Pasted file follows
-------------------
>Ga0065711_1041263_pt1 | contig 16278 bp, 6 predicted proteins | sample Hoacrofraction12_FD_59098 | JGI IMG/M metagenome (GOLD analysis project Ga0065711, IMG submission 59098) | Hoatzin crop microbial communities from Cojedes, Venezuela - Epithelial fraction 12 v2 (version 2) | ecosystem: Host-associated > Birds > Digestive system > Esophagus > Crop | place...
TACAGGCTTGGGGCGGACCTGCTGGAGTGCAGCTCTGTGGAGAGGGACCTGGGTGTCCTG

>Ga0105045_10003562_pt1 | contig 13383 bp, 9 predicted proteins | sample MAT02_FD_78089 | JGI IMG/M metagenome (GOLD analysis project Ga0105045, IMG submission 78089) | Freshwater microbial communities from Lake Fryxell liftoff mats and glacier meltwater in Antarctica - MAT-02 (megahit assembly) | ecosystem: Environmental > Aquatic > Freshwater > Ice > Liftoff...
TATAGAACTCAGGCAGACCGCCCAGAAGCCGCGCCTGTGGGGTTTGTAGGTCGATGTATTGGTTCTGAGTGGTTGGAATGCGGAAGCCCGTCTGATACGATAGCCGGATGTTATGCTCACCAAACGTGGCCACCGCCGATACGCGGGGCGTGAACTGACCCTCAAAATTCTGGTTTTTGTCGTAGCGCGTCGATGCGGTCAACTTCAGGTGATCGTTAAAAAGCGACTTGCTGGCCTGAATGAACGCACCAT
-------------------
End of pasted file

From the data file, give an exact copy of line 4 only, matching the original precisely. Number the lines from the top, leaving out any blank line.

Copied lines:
TATAGAACTCAGGCAGACCGCCCAGAAGCCGCGCCTGTGGGGTTTGTAGGTCGATGTATTGGTTCTGAGTGGTTGGAATGCGGAAGCCCGTCTGATACGATAGCCGGATGTTATGCTCACCAAACGTGGCCACCGCCGATACGCGGGGCGTGAACTGACCCTCAAAATTCTGGTTTTTGTCGTAGCGCGTCGATGCGGTCAACTTCAGGTGATCGTTAAAAAGCGACTTGCTGGCCTGAATGAACGCACCAT